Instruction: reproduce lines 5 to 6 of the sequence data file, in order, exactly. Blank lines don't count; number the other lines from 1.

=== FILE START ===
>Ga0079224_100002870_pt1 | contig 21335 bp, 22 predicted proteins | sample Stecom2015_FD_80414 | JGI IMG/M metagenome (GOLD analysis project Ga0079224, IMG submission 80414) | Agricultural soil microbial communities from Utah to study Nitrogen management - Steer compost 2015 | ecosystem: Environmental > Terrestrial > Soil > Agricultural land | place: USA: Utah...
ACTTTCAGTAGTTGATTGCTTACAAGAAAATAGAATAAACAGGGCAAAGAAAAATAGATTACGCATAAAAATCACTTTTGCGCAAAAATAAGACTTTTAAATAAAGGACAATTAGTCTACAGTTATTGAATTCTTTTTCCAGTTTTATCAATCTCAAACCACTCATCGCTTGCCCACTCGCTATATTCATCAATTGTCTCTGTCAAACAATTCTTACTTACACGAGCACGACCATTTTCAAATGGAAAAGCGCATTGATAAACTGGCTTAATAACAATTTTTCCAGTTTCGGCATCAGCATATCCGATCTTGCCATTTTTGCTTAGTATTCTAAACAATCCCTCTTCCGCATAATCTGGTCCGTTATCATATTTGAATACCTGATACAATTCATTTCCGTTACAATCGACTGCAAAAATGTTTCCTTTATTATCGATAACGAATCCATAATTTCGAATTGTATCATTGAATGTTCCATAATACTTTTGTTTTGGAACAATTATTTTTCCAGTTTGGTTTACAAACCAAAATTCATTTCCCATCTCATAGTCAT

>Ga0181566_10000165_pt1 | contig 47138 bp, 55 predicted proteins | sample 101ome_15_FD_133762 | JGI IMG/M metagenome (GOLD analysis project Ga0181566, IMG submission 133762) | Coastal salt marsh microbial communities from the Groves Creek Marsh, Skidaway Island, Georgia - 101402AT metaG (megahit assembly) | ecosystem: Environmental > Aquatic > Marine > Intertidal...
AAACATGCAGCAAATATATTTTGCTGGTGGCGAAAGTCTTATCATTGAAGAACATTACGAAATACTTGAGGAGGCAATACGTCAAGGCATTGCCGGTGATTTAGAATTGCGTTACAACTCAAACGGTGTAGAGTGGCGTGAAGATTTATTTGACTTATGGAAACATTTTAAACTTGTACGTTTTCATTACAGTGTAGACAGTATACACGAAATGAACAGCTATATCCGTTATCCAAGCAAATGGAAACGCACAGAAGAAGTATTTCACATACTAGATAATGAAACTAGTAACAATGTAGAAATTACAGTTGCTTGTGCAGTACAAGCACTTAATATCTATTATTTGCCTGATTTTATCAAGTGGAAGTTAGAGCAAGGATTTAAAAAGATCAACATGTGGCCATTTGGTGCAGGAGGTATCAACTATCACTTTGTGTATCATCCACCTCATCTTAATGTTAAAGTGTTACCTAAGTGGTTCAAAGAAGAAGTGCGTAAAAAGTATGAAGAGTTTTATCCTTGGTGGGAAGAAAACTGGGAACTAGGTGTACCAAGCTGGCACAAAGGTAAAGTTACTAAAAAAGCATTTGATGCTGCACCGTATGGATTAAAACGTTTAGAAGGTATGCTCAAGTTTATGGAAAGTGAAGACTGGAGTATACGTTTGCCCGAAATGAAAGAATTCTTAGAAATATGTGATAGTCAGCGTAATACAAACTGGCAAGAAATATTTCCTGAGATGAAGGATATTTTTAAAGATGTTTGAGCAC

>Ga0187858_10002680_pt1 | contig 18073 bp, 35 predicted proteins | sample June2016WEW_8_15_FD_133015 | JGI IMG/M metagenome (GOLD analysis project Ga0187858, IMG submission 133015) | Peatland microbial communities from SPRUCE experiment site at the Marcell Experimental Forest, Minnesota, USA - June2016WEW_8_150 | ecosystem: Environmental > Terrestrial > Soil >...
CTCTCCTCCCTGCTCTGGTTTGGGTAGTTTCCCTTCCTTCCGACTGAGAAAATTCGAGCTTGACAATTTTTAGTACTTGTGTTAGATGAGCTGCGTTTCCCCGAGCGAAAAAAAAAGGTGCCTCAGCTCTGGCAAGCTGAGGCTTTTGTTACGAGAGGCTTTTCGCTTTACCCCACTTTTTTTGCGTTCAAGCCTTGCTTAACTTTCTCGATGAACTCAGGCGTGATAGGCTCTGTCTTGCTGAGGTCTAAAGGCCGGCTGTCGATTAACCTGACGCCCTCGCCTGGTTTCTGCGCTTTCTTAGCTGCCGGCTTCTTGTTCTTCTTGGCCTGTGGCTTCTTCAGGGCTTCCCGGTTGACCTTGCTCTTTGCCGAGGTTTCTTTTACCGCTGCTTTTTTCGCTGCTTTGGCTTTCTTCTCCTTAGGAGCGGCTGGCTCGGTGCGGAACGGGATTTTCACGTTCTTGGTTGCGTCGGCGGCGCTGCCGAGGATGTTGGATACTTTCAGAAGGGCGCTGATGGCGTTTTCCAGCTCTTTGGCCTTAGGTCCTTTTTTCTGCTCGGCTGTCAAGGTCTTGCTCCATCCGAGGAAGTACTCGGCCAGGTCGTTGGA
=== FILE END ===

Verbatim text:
>Ga0187858_10002680_pt1 | contig 18073 bp, 35 predicted proteins | sample June2016WEW_8_15_FD_133015 | JGI IMG/M metagenome (GOLD analysis project Ga0187858, IMG submission 133015) | Peatland microbial communities from SPRUCE experiment site at the Marcell Experimental Forest, Minnesota, USA - June2016WEW_8_150 | ecosystem: Environmental > Terrestrial > Soil >...
CTCTCCTCCCTGCTCTGGTTTGGGTAGTTTCCCTTCCTTCCGACTGAGAAAATTCGAGCTTGACAATTTTTAGTACTTGTGTTAGATGAGCTGCGTTTCCCCGAGCGAAAAAAAAAGGTGCCTCAGCTCTGGCAAGCTGAGGCTTTTGTTACGAGAGGCTTTTCGCTTTACCCCACTTTTTTTGCGTTCAAGCCTTGCTTAACTTTCTCGATGAACTCAGGCGTGATAGGCTCTGTCTTGCTGAGGTCTAAAGGCCGGCTGTCGATTAACCTGACGCCCTCGCCTGGTTTCTGCGCTTTCTTAGCTGCCGGCTTCTTGTTCTTCTTGGCCTGTGGCTTCTTCAGGGCTTCCCGGTTGACCTTGCTCTTTGCCGAGGTTTCTTTTACCGCTGCTTTTTTCGCTGCTTTGGCTTTCTTCTCCTTAGGAGCGGCTGGCTCGGTGCGGAACGGGATTTTCACGTTCTTGGTTGCGTCGGCGGCGCTGCCGAGGATGTTGGATACTTTCAGAAGGGCGCTGATGGCGTTTTCCAGCTCTTTGGCCTTAGGTCCTTTTTTCTGCTCGGCTGTCAAGGTCTTGCTCCATCCGAGGAAGTACTCGGCCAGGTCGTTGGA